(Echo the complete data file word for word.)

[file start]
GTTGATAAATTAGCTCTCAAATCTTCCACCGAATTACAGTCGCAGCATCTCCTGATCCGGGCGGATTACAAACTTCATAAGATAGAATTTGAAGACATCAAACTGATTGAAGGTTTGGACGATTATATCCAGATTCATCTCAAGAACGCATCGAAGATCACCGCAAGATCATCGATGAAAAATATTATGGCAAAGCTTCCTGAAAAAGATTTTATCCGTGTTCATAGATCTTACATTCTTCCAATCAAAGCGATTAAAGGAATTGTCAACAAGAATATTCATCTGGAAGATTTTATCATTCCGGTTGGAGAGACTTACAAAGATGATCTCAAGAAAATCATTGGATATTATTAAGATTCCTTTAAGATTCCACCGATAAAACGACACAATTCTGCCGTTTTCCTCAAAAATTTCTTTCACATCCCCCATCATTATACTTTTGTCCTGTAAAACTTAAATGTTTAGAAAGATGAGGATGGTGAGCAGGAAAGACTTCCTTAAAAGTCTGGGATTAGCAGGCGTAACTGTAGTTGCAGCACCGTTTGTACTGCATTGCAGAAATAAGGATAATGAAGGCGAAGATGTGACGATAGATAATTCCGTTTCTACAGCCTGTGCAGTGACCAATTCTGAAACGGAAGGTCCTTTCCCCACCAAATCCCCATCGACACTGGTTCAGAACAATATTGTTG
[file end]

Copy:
GTTGATAAATTAGCTCTCAAATCTTCCACCGAATTACAGTCGCAGCATCTCCTGATCCGGGCGGATTACAAACTTCATAAGATAGAATTTGAAGACATCAAACTGATTGAAGGTTTGGACGATTATATCCAGATTCATCTCAAGAACGCATCGAAGATCACCGCAAGATCATCGATGAAAAATATTATGGCAAAGCTTCCTGAAAAAGATTTTATCCGTGTTCATAGATCTTACATTCTTCCAATCAAAGCGATTAAAGGAATTGTCAACAAGAATATTCATCTGGAAGATTTTATCATTCCGGTTGGAGAGACTTACAAAGATGATCTCAAGAAAATCATTGGATATTATTAAGATTCCTTTAAGATTCCACCGATAAAACGACACAATTCTGCCGTTTTCCTCAAAAATTTCTTTCACATCCCCCATCATTATACTTTTGTCCTGTAAAACTTAAATGTTTAGAAAGATGAGGATGGTGAGCAGGAAAGACTTCCTTAAAAGTCTGGGATTAGCAGGCGTAACTGTAGTTGCAGCACCGTTTGTACTGCATTGCAGAAATAAGGATAATGAAGGCGAAGATGTGACGATAGATAATTCCGTTTCTACAGCCTGTGCAGTGACCAATTCTGAAACGGAAGGTCCTTTCCCCACCAAATCCCCATCGACACTGGTTCAGAACAATATTGTTG